Edward waits outside Sanditon’s teahouse to speak with Augusta and mention his poem, asking her to read it. But when he struggles to write it, he is advised by Beatrice Hankins to speak from the heart. (Beatrice herself has her heart stirred by writing: she and Dr. Fuchs have been corresponding, although she is hiding the fact from her brother.) Edward again contrives to visit Augusta and tell her his poem was bad. She believes he is only interested in her for her inheritance, and decides to finally cut off contact, telling him to desist from his “false and piteous flattery”—but it’s clear she enjoys it.

Lady Denham does not enjoy the attention of the wealthy investor Rowleigh Pryce. He has welcomed the challenge of convincing her to accept his investment in a hotel in Sanditon, but half a century ago he passed her over at the altar for a wealthier bride—or at least that’s how she remembers it. He recalls being left by her. But after speaking with him, she is willing to accept a hotel built with his money—as long as she gets a share of the profits.

Mary Parker has suggested a hilltop with a view as the perfect location for the hotel, but Pryce wants it on the seaside, in a location that would require the demolition of some fishermen’s cottages. Tom is unsettled, but believes the hotel won’t be built because he thinks Lady Denham still opposes it. He tells Mary that he and Lady Denham won’t let Pryce build over people’s homes.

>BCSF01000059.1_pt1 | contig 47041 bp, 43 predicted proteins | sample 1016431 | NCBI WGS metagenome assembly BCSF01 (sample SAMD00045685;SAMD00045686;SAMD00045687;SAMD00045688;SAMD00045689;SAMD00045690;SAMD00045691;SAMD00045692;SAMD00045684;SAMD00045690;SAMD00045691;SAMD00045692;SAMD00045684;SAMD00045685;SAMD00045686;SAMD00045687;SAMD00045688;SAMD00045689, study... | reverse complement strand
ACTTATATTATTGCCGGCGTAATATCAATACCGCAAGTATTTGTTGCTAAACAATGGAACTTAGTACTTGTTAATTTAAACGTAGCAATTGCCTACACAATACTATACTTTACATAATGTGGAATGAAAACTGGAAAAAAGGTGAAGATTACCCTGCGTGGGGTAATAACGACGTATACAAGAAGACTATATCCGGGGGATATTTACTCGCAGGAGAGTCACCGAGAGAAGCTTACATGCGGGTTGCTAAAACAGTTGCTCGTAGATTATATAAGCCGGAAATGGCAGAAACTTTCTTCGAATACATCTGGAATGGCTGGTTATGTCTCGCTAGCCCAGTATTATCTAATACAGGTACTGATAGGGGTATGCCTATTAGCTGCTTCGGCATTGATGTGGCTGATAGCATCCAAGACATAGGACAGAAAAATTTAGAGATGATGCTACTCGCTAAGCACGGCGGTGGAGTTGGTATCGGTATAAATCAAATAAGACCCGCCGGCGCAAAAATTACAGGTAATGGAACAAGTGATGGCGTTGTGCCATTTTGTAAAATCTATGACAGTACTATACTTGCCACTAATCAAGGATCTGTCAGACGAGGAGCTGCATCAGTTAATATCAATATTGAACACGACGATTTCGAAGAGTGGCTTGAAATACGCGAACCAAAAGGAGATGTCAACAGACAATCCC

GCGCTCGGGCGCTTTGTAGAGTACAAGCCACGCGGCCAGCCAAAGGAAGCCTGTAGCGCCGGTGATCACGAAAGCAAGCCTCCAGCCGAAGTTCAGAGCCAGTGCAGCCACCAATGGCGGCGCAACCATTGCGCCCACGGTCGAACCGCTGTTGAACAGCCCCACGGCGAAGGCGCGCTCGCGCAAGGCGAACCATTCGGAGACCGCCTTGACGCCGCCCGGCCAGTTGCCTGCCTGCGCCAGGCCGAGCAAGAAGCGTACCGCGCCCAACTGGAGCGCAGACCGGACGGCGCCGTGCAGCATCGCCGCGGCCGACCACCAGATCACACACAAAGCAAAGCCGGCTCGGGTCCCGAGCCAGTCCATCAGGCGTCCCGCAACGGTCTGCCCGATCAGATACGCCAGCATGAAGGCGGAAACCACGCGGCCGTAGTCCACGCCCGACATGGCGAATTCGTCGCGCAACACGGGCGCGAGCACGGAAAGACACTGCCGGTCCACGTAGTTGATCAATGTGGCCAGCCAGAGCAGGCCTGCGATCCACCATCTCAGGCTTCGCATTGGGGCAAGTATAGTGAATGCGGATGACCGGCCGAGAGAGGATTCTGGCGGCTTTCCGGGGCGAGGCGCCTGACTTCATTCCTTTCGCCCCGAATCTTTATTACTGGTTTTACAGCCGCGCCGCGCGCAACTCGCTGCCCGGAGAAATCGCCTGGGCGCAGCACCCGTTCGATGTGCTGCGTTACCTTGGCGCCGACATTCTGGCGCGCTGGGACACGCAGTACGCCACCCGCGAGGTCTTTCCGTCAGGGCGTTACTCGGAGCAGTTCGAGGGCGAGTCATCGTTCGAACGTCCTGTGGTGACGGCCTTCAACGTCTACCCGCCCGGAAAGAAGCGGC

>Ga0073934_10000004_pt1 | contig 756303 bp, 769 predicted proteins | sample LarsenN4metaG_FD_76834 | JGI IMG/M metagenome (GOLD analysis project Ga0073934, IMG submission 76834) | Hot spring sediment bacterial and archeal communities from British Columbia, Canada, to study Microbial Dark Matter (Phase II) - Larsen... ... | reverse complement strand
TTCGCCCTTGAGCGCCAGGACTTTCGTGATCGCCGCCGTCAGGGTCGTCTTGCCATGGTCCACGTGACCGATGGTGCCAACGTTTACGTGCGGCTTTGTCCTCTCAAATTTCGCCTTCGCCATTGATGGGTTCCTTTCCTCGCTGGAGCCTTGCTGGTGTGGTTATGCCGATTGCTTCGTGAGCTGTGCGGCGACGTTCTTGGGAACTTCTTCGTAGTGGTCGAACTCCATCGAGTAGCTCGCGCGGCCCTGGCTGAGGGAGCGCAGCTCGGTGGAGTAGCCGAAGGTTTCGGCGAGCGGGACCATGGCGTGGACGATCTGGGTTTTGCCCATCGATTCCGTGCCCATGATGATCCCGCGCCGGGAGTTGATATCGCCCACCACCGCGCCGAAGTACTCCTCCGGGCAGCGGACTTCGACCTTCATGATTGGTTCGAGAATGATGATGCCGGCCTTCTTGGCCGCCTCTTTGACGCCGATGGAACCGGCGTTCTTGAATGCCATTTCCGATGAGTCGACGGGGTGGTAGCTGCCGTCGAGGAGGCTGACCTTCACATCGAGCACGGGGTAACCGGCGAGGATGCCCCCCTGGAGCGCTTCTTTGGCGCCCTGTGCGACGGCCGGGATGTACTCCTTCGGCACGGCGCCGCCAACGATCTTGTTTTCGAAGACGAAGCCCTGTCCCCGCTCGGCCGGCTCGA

Except Lady Denham will: she makes clear to Tom that she’s behind Pryce’s plan, to Tom’s discomfort.

She tells Tom this while waiting for the royal recital—which, unknown to almost everyone, will no longer be royal. Arthur has received a letter informing him that the King is not coming. Lord Montrose deduces the truth, and tells Arthur that there are rumors that Lady Susan has been discarded for a new mistress. Indeed, she is surprised to learn of the king’s cancellation, but hides it—she knows what this means for her.

Arthur is devastated, especially since the soprano Greenhorn has gone out of her way to come to Sanditon and take the rare opportunity as a Black woman to sing for the king. Lord Montrose proposes that they hide the king’s absence from her, telling her only after the performance that he was unable to make it. He even dons finery and his title to impress her when she arrives in Sanditon.

But Arthur can’t lie, and tells Greenhorn the truth. Lord Montrose steps in and defends Arthur, and she agrees to nonetheless perform, so that Arthur doesn’t lose all the money he has invested in the recital. Pleased, and warming to Lord Montrose, Arthur asks him to call him by his first name.

Other relationships also warm up around the recital. Pryce tells Lady Denham that his greatest mistake was not joining her at church all those decades ago. Samuel notices—as is his wont—Lady Susan’s hurt at being cast aside by the king, and strikes up a conversation with her. Having received a letter from Edward, Augusta begs a headache to avoid attending the recital, then meets Edward, who wants to simply walk with her.

And Charlotte and Alexander end up sitting next to each other at the recital. They lightly touch hands while Greenhorn sings an aria of love.

During the performance, Georgiana resolves to fight for her inheritance. She will testify on her own behalf in court. She and Samuel leave for London tomorrow.